Eight acclaimed nominees from the nation’s preeminent collection of American Art are vying to represent you on the walls of the Nevada Museum of Art. From this group, the three artworks that receive the most votes will “win,” and will be on view in America’s Art, Nevada’s Choice: Community Selections from the Smithsonian American Art Museum, opening November 7, 2019, with a press conference and “big reveal” celebration.

The public is encouraged to vote up to once per day from July 11 through August 11, 2019. To vote, an email address and zip code are required.

By providing the Nevada Museum of Art your email, you are agreeing to receive occasional news updates from the Museum. Participant information will not be sold, traded, or given to any third party for marketing or other purposes.

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Roesen_Site

Rendered in delicious detail by the acclaimed German-American artist, Severin Roesen (1816-1872), these fruits of creative labor might be said to reflect the promise of America itself. Purchased by a mid-1900s American merchant, the painting’s overflowing basket of grapes, apples, strawberries, and berries could easily have been seen as an expression of his family’s growing prosperity, with the seeds of the half-eaten melon and split pomegranate representing hope for future success and abundance.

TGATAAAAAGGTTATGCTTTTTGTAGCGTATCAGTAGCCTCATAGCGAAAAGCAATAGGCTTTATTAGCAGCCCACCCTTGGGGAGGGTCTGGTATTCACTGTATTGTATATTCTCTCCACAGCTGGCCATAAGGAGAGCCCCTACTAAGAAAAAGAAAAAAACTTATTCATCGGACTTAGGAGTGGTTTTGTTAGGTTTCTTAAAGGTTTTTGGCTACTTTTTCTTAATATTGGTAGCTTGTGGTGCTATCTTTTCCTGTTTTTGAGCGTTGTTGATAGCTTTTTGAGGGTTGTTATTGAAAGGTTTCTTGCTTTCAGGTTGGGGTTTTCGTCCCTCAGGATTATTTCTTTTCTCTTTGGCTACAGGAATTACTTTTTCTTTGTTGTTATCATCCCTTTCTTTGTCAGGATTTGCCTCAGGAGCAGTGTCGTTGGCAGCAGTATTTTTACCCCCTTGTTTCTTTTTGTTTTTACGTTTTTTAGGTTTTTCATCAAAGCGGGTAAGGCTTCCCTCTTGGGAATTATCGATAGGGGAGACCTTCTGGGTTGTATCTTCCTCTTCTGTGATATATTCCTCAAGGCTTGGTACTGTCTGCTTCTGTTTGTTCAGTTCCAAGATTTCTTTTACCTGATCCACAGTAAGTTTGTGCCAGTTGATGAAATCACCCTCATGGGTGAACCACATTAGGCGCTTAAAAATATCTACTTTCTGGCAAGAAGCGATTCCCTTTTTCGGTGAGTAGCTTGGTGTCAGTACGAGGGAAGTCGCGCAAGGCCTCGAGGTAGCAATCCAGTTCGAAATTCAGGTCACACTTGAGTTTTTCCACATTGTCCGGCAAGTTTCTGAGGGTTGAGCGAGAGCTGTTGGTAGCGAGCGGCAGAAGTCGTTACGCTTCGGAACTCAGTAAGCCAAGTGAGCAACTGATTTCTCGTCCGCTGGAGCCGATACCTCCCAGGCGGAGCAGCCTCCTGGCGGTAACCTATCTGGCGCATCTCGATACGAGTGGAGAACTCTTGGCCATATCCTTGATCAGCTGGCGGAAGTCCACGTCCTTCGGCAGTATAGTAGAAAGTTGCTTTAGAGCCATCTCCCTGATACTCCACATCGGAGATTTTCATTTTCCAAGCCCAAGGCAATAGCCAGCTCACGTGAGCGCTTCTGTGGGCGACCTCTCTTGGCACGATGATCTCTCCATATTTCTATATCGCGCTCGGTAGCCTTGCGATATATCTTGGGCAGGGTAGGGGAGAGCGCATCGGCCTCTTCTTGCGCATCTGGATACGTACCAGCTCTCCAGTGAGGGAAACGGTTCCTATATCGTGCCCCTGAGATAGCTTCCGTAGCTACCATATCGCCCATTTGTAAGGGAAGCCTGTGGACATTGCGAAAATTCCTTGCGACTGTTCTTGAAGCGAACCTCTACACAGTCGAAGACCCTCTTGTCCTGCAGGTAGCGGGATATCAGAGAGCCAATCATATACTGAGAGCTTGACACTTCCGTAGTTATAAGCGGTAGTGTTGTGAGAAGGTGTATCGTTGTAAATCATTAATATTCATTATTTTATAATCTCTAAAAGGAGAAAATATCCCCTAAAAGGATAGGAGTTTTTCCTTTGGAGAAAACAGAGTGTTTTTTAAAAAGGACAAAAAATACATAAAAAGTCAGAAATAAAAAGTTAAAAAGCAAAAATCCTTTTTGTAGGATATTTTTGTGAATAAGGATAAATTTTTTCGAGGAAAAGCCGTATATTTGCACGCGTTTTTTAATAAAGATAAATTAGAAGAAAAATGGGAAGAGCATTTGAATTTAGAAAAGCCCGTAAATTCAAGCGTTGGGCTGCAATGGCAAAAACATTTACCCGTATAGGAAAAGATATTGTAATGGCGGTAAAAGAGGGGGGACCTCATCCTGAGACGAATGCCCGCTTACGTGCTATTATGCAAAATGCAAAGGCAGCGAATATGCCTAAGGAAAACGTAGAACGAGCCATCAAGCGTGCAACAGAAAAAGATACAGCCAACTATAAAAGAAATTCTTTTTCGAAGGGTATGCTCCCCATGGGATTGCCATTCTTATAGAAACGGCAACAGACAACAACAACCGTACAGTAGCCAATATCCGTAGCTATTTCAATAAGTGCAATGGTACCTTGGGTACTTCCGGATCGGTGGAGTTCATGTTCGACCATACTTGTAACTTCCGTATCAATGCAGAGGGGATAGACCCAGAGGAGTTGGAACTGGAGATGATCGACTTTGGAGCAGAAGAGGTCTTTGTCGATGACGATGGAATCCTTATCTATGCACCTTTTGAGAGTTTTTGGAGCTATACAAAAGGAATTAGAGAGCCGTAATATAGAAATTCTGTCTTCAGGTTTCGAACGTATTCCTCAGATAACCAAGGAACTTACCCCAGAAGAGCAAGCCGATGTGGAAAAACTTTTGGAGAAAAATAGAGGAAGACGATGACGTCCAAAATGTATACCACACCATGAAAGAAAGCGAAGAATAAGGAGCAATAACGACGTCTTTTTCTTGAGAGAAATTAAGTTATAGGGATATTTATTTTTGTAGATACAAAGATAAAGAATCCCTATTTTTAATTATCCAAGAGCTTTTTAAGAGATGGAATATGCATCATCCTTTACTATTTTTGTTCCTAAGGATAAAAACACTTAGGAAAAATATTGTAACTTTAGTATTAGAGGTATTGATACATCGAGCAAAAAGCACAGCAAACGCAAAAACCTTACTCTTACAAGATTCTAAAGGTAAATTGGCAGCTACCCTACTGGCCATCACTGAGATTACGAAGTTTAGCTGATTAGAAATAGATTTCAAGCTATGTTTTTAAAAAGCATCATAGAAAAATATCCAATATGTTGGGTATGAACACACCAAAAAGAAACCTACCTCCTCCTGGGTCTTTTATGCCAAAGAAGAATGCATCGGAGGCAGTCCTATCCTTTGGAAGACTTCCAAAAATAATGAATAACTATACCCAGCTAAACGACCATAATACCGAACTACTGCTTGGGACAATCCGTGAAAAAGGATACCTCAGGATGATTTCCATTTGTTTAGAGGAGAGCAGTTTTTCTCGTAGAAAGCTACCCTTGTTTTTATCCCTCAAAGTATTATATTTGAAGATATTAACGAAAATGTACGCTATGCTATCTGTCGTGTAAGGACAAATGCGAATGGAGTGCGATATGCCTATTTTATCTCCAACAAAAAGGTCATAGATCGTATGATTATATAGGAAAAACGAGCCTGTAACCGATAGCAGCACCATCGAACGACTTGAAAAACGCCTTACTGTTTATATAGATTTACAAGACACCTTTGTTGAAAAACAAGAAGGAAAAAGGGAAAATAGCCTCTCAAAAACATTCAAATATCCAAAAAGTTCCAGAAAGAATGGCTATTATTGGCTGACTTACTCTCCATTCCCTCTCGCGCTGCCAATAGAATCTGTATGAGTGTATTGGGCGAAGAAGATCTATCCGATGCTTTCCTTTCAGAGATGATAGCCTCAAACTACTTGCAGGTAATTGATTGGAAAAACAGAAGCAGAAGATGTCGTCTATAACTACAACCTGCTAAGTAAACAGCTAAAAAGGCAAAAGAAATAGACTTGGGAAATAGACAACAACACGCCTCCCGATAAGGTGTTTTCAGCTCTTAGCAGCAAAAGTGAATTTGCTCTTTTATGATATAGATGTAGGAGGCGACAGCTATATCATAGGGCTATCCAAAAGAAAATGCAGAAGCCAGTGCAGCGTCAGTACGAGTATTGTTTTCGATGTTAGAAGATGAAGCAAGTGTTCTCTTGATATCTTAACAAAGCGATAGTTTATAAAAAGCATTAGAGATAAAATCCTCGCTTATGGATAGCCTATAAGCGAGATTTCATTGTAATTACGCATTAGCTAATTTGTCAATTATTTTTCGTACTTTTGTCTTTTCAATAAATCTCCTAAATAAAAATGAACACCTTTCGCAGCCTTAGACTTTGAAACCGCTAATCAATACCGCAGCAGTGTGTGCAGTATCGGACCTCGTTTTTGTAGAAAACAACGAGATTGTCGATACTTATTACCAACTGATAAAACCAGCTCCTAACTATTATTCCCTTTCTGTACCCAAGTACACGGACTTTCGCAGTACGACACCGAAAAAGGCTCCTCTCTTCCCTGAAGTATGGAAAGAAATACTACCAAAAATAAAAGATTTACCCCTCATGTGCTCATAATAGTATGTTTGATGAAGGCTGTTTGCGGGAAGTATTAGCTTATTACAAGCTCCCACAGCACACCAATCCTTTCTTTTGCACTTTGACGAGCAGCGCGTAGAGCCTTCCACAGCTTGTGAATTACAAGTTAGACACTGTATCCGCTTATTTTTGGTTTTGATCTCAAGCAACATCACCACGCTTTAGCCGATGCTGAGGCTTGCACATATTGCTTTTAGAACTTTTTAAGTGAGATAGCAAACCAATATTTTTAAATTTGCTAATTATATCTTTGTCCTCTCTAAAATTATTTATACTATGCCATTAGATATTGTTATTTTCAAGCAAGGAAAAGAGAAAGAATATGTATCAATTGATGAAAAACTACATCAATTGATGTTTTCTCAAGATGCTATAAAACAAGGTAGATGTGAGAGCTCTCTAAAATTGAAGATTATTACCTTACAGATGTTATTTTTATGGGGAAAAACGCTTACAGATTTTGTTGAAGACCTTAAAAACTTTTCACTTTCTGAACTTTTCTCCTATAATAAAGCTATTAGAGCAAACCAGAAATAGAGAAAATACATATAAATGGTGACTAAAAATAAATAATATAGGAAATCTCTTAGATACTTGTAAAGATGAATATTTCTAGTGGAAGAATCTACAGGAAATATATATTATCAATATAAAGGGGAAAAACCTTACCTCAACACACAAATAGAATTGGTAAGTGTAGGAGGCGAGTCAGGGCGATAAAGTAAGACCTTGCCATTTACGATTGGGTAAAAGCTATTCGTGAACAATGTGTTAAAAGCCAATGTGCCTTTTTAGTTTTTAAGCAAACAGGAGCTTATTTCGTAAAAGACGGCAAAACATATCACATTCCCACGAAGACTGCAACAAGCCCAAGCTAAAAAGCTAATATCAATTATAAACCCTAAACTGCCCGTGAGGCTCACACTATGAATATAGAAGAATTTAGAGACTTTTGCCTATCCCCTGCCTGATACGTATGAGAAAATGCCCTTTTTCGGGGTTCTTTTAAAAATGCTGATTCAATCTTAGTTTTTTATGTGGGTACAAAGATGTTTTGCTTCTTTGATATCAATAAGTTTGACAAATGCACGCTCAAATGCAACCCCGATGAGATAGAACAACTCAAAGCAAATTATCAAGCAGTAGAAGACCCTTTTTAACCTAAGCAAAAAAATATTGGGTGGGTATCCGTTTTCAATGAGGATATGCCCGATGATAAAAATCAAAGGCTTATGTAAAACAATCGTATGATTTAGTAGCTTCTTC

Severin Roesen, Still Life with Fruit, 1852, oil on canvas, Smithsonian American Art Museum, Gift of Maria Alice Murphy in memory of her brother Colonel Edward J. Murphy, Jr. and museum purchase through the Director’s Discretionary Fund, 1981.114

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Inness

Welcome to American awe. We’re at Niagara Falls in New York, one of the nation’s most iconic and cherished settings. Like many early American landscape painters, George Inness (1825-1894) used visible brushstrokes and moody colors to convey the dramatic movement of water over the falls and the light that accompanies it. Just before the turn of the century, when Innes painted this scene, factories still existed nearby as evidenced by the industrial smokestack shown in the background. In later years, the falls would be designated a state park, prompting city planners to remove the industrial structures and restore the area to the pristine and untouched image we know today.